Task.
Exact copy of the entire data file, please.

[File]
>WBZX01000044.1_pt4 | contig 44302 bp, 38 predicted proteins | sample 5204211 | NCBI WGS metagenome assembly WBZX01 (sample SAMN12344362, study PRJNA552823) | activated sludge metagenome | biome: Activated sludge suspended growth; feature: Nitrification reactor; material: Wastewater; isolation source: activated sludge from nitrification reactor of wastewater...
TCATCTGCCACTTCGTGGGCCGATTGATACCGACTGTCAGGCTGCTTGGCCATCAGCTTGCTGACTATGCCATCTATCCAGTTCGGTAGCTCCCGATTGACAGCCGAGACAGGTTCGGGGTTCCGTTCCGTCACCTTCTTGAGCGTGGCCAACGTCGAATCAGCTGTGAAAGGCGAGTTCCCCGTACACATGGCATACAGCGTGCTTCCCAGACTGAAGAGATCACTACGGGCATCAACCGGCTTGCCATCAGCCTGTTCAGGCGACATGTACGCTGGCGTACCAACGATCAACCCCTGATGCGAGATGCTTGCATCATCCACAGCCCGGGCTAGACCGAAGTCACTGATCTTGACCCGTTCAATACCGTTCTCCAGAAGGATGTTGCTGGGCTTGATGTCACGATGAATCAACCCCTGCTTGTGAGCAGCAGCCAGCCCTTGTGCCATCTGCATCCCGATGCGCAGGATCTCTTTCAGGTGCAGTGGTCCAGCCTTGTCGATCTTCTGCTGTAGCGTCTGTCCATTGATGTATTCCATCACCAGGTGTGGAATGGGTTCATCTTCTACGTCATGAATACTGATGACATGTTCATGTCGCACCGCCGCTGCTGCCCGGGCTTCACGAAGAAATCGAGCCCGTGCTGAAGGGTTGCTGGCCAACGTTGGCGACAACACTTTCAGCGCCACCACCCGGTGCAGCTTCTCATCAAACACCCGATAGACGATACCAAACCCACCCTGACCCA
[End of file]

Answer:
>WBZX01000044.1_pt4 | contig 44302 bp, 38 predicted proteins | sample 5204211 | NCBI WGS metagenome assembly WBZX01 (sample SAMN12344362, study PRJNA552823) | activated sludge metagenome | biome: Activated sludge suspended growth; feature: Nitrification reactor; material: Wastewater; isolation source: activated sludge from nitrification reactor of wastewater...
TCATCTGCCACTTCGTGGGCCGATTGATACCGACTGTCAGGCTGCTTGGCCATCAGCTTGCTGACTATGCCATCTATCCAGTTCGGTAGCTCCCGATTGACAGCCGAGACAGGTTCGGGGTTCCGTTCCGTCACCTTCTTGAGCGTGGCCAACGTCGAATCAGCTGTGAAAGGCGAGTTCCCCGTACACATGGCATACAGCGTGCTTCCCAGACTGAAGAGATCACTACGGGCATCAACCGGCTTGCCATCAGCCTGTTCAGGCGACATGTACGCTGGCGTACCAACGATCAACCCCTGATGCGAGATGCTTGCATCATCCACAGCCCGGGCTAGACCGAAGTCACTGATCTTGACCCGTTCAATACCGTTCTCCAGAAGGATGTTGCTGGGCTTGATGTCACGATGAATCAACCCCTGCTTGTGAGCAGCAGCCAGCCCTTGTGCCATCTGCATCCCGATGCGCAGGATCTCTTTCAGGTGCAGTGGTCCAGCCTTGTCGATCTTCTGCTGTAGCGTCTGTCCATTGATGTATTCCATCACCAGGTGTGGAATGGGTTCATCTTCTACGTCATGAATACTGATGACATGTTCATGTCGCACCGCCGCTGCTGCCCGGGCTTCACGAAGAAATCGAGCCCGTGCTGAAGGGTTGCTGGCCAACGTTGGCGACAACACTTTCAGCGCCACCACCCGGTGCAGCTTCTCATCAAACACCCGATAGACGATACCAAACCCACCCTGACCCA